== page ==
PCAST Briefed on Science and Technology Activities and a New Report on US Competitiveness

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Publication date: 
30 January 2012

Members  of the President’s Council of Advisors on Science and Technology were briefed  earlier this month on the science and technology activities at the State  Department and were also given an overview of the activities of the US Chief  Information Officer.  Also discussed at  the meeting was the Commerce Department’s new report on “The Competitiveness  and Innovative Capacity of the United States.” 

Office  of Science and Technology Policy Director and PCAST Co-Chair John Holdren  opened up the meeting by introducing each of the speakers: E. William  Colglazier, Science and Technology Advisor to the Secretary of State at the US  Department of State; Steven VanRoekel, US Chief Information Officer, Officer of  Management and Budget, The White House; and John Bryson, Secretary of  Commerce. 

In  his overview of the advisory office at the State Department, Colglazier  emphasized that there is a desire to increase the capacity of science and  technology expertise within the State Department and that many countries would  like to engage with the US on science issues as it is still seen as a leader in  the sciences.  Colglazier went on to  summarize ten science-related initiatives at the State Department:

  • Strengthening  innovation policy dialogues – Foreign countries have consistently demonstrated  that they want to discuss the role of science and technology in their economic  development.  These countries would like  to engage in a dialogue with the US on how to strengthen their science and  technology innovation programs.
  • Sourcing  innovation - Finding creative ways to stimulate innovation in the US would aid  in the effort to find new sources of innovation.  Connecting the State Department with the  entrepreneurial and venture capital sector could help find solutions to problems  faced by many bureaus within the State Department.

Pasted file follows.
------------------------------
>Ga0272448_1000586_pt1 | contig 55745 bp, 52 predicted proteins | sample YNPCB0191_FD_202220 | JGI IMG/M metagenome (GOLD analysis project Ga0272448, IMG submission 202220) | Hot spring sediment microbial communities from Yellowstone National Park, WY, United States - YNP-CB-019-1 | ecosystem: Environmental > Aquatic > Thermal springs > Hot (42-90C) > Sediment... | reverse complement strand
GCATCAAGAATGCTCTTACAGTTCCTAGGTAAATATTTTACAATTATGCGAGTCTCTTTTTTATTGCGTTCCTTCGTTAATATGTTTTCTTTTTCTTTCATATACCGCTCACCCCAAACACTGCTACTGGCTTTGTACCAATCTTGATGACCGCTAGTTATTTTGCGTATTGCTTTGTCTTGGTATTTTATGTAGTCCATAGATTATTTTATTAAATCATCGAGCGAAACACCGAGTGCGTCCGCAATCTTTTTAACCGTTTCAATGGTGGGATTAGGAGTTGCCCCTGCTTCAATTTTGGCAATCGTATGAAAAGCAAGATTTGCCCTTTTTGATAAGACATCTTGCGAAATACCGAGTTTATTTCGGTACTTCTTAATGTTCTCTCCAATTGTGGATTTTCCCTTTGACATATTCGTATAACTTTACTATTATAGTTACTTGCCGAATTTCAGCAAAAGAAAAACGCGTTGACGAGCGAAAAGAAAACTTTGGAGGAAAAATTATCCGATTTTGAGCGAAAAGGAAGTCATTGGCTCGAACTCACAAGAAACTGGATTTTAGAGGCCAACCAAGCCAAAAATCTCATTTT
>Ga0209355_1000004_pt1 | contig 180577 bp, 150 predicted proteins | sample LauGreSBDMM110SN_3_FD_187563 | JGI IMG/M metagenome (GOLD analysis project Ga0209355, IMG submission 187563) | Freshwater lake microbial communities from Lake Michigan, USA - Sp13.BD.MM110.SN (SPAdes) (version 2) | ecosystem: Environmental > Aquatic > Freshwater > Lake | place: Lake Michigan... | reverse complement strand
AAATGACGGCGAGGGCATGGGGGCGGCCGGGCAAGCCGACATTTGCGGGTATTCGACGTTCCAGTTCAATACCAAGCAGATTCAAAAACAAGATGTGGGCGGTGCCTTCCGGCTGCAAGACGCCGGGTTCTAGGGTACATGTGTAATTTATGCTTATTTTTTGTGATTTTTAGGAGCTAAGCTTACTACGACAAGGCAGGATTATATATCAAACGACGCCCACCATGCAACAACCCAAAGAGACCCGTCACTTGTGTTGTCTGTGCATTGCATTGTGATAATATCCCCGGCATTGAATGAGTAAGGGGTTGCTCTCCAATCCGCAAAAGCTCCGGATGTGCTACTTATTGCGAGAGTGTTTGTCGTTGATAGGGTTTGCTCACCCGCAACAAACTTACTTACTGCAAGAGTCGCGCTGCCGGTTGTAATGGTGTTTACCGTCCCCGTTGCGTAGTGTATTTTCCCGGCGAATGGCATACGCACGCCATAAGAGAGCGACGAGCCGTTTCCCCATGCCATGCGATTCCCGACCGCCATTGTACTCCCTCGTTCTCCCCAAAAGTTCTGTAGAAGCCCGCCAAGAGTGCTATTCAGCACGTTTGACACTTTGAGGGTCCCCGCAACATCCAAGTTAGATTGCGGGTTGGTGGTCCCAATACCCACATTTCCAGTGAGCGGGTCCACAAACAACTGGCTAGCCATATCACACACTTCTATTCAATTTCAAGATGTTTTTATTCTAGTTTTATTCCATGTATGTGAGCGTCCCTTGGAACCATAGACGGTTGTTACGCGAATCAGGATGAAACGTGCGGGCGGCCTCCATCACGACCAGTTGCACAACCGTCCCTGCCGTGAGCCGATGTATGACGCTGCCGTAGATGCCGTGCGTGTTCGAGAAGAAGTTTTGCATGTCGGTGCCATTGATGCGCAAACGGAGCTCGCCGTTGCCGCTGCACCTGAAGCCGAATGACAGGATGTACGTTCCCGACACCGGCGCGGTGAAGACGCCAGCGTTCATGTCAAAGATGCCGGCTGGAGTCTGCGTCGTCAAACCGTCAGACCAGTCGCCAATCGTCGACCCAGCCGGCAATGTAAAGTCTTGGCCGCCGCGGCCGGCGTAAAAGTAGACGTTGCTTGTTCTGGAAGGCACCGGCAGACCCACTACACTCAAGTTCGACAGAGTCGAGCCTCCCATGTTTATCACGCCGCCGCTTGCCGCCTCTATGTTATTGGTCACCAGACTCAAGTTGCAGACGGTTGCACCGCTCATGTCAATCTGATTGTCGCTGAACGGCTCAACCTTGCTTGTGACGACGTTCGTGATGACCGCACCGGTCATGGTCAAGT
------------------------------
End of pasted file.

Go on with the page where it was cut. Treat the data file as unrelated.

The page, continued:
• Encouraging  more global scientific knowledge engagement and capacity building on behalf of  the US – The assets found in other countries could be used to support and ease  barriers faced by the United States.   Even countries with strained diplomatic relations can engage with the US  on scientific efforts, therefore benefiting the US relationship with countries  like North Korea, Cuba, and Burma.    
  • Maintain  support for the fellowship programs within the State Department – In the  current climate of budget cuts, the fellowship program needs to have necessary  financial support since fellows are vital to the human capacity within the  State Department that deal with science and technology.
  • Building  structures for scientific advice to foreign governments - Developing relations  with scientific organizations in foreign countries could encourage all  governments to seek the independent and objective advice of the global  scientific community.  This is especially  important as each country works on larger scientific efforts to combat disease  or other common interests.
  • Science  advice inside the State Department - The work of State Department science  advisors is well-respected and the State Department hopes to continue relying  on this scientific community to tackle global challenges.